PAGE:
State Sen. Leah Vukmir (R-Brookfield) is out with her first ad of her U.S. Senate campaign, and the best that can be said about it is that the gun on the table wasn’t a tuba.

The ad, “Threatened,” starts off well enough with a gray lighting effect as the camera moves along pictures of her family. Instead of a voice-over, an answering machine plays, “You’re going to die, and I’m going to be the one who does it.”

As the camera continues to move to the right over the pictures, Vukmir starts talking, “You ever have someone threaten your life over what you believe in?”

Then you see Vukmir in the same gray lighting and ominous music, sitting at a table with large, holstered gun on it.

“I have,” Vukmir says to the camera. “When Scott Walker and I beat the union bosses, cut billions in taxes and defunded Planned Parenthood, the left couldn’t take it. With President Trump, we can do the same in Washington.”

The camera comes in closer with the same gray lighting and scary music.

“Standing on principle takes guts,” Vukmir says. “I know what it takes. I’m Leah Vukmir, and I approve this message.”

With unintended irony, the ad the answering machine beeps as if another threatening message was about to be played. Or was Vukmir’s message the threat?

This may be one of the worst political ads in recent Wisconsin history.

Let’s start with the obvious: what political consultant decided a gray image of Vukmir with scary music playing while the camera was focused on her was a good idea? What were they thinking? “Let’s take someone who may already be a threatening figure to some independents and make her even more scary to voters.”

The lighting makes Vukmir’s dining room look like a movie set in a remake of The Omen. The use of the gray lighting and the scary music is for when a campaign is showing the opponent, not your own candidate.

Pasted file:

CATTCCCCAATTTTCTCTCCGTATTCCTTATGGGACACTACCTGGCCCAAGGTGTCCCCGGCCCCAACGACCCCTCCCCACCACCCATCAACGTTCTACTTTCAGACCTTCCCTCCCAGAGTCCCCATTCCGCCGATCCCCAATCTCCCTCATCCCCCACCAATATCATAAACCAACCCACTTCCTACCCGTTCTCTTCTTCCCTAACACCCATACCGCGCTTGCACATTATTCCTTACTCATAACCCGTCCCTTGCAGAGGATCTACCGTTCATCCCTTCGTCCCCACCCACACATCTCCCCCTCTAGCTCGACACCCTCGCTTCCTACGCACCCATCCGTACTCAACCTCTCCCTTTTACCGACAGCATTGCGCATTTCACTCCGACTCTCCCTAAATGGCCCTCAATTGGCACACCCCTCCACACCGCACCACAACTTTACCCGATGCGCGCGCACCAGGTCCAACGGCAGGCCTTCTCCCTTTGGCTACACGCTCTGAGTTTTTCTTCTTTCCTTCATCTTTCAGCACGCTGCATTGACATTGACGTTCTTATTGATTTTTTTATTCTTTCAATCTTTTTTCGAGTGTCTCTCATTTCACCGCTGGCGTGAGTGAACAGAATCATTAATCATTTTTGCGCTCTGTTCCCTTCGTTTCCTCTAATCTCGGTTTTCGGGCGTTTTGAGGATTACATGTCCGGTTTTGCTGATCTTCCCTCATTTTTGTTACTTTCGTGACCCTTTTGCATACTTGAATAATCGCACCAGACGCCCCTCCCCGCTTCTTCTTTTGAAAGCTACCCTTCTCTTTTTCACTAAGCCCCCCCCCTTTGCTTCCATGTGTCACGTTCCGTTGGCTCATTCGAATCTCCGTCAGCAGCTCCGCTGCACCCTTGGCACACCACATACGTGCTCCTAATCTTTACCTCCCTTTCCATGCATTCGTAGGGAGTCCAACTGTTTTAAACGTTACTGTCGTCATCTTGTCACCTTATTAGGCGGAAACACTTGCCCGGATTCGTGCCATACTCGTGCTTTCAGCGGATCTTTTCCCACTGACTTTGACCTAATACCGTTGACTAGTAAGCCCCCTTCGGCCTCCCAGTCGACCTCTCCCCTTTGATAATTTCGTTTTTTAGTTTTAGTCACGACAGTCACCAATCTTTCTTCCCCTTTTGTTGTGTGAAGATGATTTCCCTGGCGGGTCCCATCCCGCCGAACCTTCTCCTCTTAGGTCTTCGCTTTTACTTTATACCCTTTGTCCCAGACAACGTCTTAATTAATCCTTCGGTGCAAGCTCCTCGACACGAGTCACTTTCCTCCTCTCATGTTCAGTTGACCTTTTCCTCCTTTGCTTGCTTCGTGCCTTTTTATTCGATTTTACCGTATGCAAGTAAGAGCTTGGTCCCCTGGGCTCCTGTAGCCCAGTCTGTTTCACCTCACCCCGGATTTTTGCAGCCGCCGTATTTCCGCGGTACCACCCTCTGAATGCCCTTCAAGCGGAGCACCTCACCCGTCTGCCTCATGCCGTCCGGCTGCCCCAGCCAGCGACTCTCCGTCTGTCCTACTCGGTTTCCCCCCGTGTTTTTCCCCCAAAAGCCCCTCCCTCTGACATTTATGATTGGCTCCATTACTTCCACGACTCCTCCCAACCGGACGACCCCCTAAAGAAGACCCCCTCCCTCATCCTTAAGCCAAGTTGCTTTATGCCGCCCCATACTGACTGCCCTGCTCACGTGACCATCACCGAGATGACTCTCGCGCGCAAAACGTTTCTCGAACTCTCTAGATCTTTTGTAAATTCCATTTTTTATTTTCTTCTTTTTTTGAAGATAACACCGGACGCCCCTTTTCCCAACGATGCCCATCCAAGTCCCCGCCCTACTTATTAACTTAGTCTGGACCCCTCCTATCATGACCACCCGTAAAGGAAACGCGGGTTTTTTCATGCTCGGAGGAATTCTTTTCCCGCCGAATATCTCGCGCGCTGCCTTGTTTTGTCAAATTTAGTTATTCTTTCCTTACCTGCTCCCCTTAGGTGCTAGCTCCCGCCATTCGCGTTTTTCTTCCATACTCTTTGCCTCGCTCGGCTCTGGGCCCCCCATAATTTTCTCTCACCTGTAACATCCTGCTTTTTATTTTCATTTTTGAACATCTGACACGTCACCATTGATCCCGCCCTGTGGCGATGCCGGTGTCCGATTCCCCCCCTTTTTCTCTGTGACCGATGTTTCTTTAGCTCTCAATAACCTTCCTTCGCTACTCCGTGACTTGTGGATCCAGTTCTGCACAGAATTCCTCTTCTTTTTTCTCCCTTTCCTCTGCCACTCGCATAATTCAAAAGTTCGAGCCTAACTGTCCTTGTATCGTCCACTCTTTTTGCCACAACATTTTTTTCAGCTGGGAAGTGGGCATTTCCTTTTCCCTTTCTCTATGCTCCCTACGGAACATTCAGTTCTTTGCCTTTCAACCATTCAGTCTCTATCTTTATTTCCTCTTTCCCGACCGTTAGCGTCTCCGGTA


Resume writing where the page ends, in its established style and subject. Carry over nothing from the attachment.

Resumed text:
Then there’s the threatening message. It’s not even real. The Associated Press is reporting that the Vukmir campaign is claiming the threat is a dramatization, a composite of threatening messages on the internet, including a posting on Craigslist:

You’ll notice the story shifted. If you don’t have the full story behind the audio you used straightened out, perhaps it would be better to use the actual text of an actual threat. Instead, the campaign’s response raises doubts about the ad’s accuracy.

(By the way, the Vukmir campaign reached out to me yesterday after I spoke about the ad on the radio. I attempted to return their call twice but they never called back. This is one of the questions I would have asked about the ad.)

Then there’s the throwaway reference to President Donald Trump. The sentence doesn’t even follow the previous one, as if it was inserted at random. Is Vukmir saying that when she gets to Washington, she and Trump will drive the Left to more threats? Drive them crazy? Accomplish what she and Governor Scott Walker did in Wisconsin? Appear in a gray ad with scary music?

Finally, the gun. To borrow a line from Jimi Hendrix, where is Vukmir going with that gun in her ad?